The most specious objection that was made to the Concordate was this: that in return for the nomination to the vacant benefices, the king granted to the popes the annates, or first-fruits, which had so long been complained of as an intolerable grievance. There is, however, no mention of this equivalent in the Concordate. And it was by a papal bull that succeeded this compact, that the pontiffs claimed the payment of the first-fruits, of which they had put themselves in possession in the year 1316, and which had been suispended by the Pragmatic Sanction. See the Histoire du Droit Ecclésiastique François, As this substitution of the Concordate, in the place of the Pragmatic Sanction, was a most important transaction, and had a very great influence upon the minds of the English, the translator judged it necessary to give here. some account of that matter.

ferior to that of a council.

occasions, they were recommended warmly to the ignorant multitude under some new, specious, yet fallacious pretext, and were greedily sought after, to the great detriment both of individuals and of the community. The pope's au- IX. Notwithstanding the veneration and homage that thority held in

was almost every where paid to the Roman pontiffs, they

were far from being universally reputed infallible in their decisions, or unlimited in their authority. The wiser part of the German, French, Flemish, and British nations, considered them as liable to error, and bounded by law. The councils of Constance and Basil had contributed extremely to rectify the notions of the people in that respect; and from that period all Christians, except the superstitious monks and parasites of Rome, were persuaded that the pope was subordinate to a general council, that his decrees were not infallible, and that the council had a right to depose him, whenever he was convicted of gross errors or enormous crimes. Thus were the people in some measure prepared for the reformation of the church; and hence that ardent desire, that earnest expectation of a general council, which filled the minds of the wisest and best Christians in this century. Hence, lso, those frequent appeals that were made to this approaching council, when the court of Rome issued out any new edict, or made any new attempt repugnant to the dictates of piety and justice. The corruption of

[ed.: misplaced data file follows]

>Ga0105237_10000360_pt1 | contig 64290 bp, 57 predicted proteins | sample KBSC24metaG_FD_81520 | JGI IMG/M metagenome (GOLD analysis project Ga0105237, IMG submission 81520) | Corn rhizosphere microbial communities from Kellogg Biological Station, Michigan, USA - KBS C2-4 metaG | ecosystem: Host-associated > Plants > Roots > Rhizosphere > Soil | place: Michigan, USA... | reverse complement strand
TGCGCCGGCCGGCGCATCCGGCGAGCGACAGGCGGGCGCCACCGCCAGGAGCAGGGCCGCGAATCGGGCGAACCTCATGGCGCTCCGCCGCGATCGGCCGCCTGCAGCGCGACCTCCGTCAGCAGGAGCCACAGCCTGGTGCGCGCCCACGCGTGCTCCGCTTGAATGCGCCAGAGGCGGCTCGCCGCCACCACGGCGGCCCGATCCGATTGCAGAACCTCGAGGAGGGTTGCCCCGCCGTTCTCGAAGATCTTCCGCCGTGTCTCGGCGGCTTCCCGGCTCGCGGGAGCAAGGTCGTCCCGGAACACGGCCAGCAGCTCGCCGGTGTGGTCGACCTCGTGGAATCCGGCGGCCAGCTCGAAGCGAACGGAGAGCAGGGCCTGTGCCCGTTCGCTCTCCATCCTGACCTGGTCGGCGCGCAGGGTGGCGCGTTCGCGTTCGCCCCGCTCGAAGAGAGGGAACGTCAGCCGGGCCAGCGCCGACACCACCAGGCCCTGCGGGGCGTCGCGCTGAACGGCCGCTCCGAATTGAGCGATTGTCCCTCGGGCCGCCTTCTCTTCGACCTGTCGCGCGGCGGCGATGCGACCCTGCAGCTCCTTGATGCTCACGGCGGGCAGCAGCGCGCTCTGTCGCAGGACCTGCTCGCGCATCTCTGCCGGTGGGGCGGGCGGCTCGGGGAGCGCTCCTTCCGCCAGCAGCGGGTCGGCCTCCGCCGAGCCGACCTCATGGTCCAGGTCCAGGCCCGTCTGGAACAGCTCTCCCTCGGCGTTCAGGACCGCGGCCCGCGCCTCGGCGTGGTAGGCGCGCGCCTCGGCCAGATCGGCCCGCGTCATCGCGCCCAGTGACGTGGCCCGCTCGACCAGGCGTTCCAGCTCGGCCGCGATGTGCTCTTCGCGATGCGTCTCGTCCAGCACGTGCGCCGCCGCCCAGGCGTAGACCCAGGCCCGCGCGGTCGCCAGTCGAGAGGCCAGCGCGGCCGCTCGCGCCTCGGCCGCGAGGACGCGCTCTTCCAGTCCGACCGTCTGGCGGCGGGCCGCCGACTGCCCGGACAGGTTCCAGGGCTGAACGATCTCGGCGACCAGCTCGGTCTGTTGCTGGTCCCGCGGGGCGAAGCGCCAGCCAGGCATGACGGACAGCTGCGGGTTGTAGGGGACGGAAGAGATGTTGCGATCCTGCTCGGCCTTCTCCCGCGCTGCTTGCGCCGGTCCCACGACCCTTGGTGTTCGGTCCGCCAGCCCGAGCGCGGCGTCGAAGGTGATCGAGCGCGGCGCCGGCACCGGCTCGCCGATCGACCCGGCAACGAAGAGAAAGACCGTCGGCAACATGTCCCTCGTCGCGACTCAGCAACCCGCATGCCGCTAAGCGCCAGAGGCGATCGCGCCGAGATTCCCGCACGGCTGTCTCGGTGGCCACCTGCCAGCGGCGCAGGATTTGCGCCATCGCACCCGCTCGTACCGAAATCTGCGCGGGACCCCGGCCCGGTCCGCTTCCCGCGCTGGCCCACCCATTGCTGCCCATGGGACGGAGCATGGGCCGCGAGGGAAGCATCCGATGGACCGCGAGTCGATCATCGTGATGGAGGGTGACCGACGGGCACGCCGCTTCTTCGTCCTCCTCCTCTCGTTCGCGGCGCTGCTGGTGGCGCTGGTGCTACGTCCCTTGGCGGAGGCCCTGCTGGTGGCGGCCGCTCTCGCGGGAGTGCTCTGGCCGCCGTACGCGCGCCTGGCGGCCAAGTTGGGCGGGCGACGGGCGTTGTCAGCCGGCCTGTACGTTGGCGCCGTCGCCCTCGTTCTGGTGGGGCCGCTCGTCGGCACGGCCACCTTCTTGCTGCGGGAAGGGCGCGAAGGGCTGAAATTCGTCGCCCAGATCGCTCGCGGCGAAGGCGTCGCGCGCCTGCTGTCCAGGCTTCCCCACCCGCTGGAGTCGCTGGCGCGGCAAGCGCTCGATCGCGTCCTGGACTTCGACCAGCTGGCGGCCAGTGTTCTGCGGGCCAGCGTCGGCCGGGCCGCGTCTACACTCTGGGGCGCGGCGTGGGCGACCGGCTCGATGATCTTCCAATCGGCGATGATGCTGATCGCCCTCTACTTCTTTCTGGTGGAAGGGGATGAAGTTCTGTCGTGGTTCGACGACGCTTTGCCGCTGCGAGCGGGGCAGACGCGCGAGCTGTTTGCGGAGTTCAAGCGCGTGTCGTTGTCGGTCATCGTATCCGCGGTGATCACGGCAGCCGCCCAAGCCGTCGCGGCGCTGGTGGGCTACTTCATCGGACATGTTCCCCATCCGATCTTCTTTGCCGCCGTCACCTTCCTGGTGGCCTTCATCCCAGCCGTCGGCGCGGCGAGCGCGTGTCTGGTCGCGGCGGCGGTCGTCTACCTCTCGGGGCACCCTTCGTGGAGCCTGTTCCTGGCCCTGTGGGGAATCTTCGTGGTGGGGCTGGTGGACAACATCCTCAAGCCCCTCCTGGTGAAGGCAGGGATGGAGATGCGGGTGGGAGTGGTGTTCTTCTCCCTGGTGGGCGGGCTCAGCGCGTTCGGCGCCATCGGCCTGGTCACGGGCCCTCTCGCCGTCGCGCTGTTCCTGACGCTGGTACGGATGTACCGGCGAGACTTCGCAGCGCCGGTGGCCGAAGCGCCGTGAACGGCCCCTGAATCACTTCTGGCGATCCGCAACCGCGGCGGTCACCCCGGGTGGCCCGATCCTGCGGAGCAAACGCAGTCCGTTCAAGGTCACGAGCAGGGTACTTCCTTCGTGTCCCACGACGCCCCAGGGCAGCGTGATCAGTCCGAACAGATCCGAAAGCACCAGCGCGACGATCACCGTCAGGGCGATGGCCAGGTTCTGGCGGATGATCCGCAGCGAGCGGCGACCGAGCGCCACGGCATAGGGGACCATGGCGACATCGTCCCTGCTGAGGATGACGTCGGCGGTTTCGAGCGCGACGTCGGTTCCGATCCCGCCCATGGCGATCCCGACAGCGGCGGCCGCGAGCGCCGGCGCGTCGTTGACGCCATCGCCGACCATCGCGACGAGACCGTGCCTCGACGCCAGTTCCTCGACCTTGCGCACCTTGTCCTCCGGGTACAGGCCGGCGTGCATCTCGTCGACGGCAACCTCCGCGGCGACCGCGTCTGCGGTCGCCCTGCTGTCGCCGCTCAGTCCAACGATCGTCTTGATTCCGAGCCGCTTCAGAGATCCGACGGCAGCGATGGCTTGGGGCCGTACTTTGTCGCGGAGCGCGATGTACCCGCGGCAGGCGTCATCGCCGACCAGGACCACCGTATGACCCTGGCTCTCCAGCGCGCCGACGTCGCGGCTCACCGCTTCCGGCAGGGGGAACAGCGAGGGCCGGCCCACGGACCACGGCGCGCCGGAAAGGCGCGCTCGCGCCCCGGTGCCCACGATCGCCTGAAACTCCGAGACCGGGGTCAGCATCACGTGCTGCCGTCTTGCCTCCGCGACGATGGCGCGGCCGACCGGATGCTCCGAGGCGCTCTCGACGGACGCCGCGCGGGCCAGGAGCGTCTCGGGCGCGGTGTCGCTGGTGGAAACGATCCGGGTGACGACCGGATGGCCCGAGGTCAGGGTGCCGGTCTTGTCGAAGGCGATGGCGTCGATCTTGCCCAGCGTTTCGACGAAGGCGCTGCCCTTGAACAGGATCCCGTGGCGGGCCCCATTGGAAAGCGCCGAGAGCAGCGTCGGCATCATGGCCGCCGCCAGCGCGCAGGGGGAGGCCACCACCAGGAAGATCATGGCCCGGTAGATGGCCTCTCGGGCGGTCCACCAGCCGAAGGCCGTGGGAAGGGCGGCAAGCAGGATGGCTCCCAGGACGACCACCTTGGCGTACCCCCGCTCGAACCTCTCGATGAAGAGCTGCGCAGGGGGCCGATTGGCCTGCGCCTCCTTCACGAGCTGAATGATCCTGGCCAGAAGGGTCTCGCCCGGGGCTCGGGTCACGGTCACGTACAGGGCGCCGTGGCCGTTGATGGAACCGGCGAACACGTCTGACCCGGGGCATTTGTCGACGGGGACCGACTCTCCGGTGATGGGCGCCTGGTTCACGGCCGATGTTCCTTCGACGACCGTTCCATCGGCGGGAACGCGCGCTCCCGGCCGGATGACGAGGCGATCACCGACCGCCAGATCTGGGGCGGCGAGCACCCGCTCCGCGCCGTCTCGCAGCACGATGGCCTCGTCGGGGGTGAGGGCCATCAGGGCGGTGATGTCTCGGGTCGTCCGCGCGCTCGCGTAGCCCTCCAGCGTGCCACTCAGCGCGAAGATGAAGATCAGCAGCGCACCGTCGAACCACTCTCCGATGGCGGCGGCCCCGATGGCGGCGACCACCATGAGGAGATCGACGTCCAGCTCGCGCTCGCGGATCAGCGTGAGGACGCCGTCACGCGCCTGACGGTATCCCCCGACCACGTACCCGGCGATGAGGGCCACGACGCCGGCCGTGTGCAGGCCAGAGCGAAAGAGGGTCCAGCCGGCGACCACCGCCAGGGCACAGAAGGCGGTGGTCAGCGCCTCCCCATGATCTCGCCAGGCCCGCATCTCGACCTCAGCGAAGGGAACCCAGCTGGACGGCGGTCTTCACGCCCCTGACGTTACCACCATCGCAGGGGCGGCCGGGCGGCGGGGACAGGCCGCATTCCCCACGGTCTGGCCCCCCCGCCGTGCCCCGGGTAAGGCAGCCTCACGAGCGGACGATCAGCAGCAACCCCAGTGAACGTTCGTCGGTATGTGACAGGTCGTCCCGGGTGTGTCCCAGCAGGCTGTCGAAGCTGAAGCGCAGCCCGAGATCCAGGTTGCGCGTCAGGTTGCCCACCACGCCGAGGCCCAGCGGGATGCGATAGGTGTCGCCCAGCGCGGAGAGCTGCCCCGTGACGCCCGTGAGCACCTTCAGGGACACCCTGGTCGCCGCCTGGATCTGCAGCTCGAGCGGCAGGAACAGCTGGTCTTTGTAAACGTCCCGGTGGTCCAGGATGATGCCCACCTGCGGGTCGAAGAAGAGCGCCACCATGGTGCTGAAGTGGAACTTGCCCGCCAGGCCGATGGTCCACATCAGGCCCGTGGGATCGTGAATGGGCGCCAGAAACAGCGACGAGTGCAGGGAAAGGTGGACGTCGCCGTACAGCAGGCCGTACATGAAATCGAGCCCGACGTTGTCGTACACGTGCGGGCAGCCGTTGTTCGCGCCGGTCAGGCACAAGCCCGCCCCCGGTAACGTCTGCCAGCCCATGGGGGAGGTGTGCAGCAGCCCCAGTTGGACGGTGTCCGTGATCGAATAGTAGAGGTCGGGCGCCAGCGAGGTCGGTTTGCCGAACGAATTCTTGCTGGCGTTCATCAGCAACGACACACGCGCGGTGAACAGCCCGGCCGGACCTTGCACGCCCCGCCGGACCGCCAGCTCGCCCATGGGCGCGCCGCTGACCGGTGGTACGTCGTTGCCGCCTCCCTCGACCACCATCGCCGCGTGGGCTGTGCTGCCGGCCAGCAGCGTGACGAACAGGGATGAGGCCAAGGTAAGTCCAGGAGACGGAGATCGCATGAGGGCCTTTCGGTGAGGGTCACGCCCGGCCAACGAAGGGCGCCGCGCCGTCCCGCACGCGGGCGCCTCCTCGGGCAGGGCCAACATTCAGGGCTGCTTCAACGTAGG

X. The licentious examples of the pontiffs were zeathe lower orders lously imitated in the lives and manners of the subordinate of the clergy.

rulers and ministers of the church. The greatest part of the bishops and canons passed their days in dissolute mirth and luxury, and squandered away, in the gratification of their lusts and passions, the wealth that had been set apart for religious and charitable purposes. Nor were they less tyrannical than voluptuous ; for the most despotic princes never treated their vassals with more rigour and severity, than these ghostly rulers employed towards all such as were under their jurisdiction. The decline of virtue among the clergy was attended with the loss of the public esteem ; and the most considerable part of that once-respected body became, by their sloth and avarice, their voluptuousness and impurity, their ignorance and levity, contemptible and infamous, not only in the eye of the wise and good, but also in the universal judgment of the multitude, Nor could the case be otherwise as matters were now constituted; for, as all the offices and dignities of the church were become venal every where, the way of preferment was inaccessible to merit, and the wicked and licentious were rendered capable of rising to the highest ecclesiastical honours.